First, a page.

- November 21, 2018
- Posted by: David Marshall
- Category: Innovation, Manufacturing
Sometimes I think we’re spoiled in this country (and I include myself in that sweeping generalization). For many companies, the solution to a problem is to throw money at it. Years ago, we had a plant that was faced with frequent absenteeism and drug test failures, a plant that created a lot of excess pollution and waste, a plant that needed nearly 140 people to produce 500 – 600 pieces of conduit per day.
The solution to fixing that plant was to basically knock it down and build a new one with all kinds of modern technology and automated equipment. We were able to quadruple our output while reducing our workforce to 20 people instead of 140.
It was a great solution because it solved so many problems for us, but it cost a lot of money.
And because I’m not a big believer in business debt, we were fortunate to be in a position where we didn’t have to take on any debt to make this all happen. We designed it, had it built, and equipped it with money we had on hand, and got some of the equipment through operating leases.
See what I mean about being spoiled?
I recently saw a video of several men in Thailand who were using the simplest of technology to drive a piling into the ground: two men balanced a plank on the head of a piling, while five other men climbed up on it. Then, they began to sing and stomp on the plank in rhythm. It drove the piling down in a matter of seconds, and (presumably) their only cost was the salary of the men and the cost of the plank.
(The video is in Thai, so you may not understand what they’re saying, but you can understand what’s happening.)
This low-tech method is not an uncommon method of working in developing nations. It shows that you can get things done faster, cheaper, and without a lot of expensive technology.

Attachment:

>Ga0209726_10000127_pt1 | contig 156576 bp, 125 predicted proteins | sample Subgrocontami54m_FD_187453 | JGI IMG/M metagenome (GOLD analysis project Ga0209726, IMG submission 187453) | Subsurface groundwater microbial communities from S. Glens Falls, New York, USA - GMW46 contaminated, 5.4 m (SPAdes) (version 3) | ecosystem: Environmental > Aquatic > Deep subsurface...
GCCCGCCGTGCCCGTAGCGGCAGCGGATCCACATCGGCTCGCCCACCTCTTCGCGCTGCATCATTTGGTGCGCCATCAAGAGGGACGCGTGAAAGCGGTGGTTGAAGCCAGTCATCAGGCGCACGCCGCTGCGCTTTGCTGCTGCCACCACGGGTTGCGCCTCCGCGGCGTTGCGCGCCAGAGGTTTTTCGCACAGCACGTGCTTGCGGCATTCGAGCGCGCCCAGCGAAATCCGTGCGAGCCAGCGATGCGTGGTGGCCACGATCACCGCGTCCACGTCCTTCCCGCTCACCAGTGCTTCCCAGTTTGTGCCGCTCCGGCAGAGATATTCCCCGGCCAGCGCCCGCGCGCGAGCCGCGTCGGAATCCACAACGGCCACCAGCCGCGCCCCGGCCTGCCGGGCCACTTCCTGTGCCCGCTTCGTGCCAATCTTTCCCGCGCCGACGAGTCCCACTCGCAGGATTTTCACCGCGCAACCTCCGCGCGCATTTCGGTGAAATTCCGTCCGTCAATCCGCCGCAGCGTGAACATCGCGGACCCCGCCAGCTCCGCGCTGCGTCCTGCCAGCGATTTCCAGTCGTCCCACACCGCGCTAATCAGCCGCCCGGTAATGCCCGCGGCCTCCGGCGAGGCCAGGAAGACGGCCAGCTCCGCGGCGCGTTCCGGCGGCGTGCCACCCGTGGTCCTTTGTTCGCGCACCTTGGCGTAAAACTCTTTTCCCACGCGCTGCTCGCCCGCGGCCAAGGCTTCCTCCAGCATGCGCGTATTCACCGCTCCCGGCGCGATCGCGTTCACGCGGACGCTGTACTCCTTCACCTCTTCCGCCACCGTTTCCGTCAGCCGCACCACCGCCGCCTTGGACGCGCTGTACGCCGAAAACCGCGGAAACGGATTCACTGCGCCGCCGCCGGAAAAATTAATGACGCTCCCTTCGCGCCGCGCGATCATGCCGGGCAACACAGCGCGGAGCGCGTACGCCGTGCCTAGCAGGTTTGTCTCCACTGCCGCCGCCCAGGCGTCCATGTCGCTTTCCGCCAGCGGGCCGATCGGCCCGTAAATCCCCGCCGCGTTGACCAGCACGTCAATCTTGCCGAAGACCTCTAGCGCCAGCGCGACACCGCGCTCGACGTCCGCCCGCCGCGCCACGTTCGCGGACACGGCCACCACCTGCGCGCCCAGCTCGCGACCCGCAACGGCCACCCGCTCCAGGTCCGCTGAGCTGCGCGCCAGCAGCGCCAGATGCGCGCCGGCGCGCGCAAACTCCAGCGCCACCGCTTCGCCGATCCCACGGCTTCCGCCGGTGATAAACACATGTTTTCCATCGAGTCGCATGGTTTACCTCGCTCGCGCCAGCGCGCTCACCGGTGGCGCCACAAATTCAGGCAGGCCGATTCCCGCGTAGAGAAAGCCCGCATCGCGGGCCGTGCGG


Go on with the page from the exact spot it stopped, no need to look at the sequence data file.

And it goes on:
A friend recently told me about the way remote roads are graded and cleared in places like Bolivia and Brazil. While the company owner could probably get a small bulldozer to manage most of the work, they will instead buy a dozen shovels and hire a dozen (mostly) men to do the actual digging, grading, and repairing of the roads.
That’s because in these countries like Bolivia, Brazil, South Africa, and the Philippines, they drive for full employment. They’ll forgo technology in favor of employing people.
That road grader in Bolivia, that really wasn’t a decision whether or not to buy the grader. The decision was that they could actually employ 12 people instead of one. Most developing countries have huge unemployment, so compromising the technology to utilize the human condition ensures people are employed and can feed their families. That’s a thing worth doing,
I remember the first time I ever went to Brazil, and was visiting Rio. I walked into the office building where my appointment was, and waited for the elevator. Eventually it arrived, the doors open, and what do I find but an elevator operator. He was sitting on a stool, wearing a uniform, and his job was to operate the elevator.
This wasn’t an old elevator where the operator would turn a crank and know where and when to pull it to get it stop at the right floor. You told him what floor you wanted and he pushed the button.
Of course, a modern elevator doesn’t need an operator, but in order to employ more people, this office building had an elevator operator. That in and of itself caused huge congestion, because normally elevators can be programmed to operate on their own. So the fact that he’s there with a chair taking up the space of two to four people means it will take you longer to get wherever you want to go. Every elevator load carried four fewer people, which meant you might need five loads instead of four to clear out the lobby.
The video clip above is an example of how people in rural developing areas don’t have access to the technology that we do in this country, but they know they have to have a foundation if they want to build a structure. So rather than going without or putting several people out of work just to have a shiny new pile driver, they solved their pile-driving problem by using the technology they had plenty of — people who could stomp in rhythm, and a solid plank.
It’s a creative idea, and sometimes I think we’re missing this kind of creativity in our own workplace.
I’ve been a manufacturing executive, as well as a sales and marketing professional, for a few decades. Now I help companies turn around their own business, as well as speak at conferences, trade shows, and chambers of commerce. If you would like more information, please visit my website and connect with me on Twitter or LinkedIn.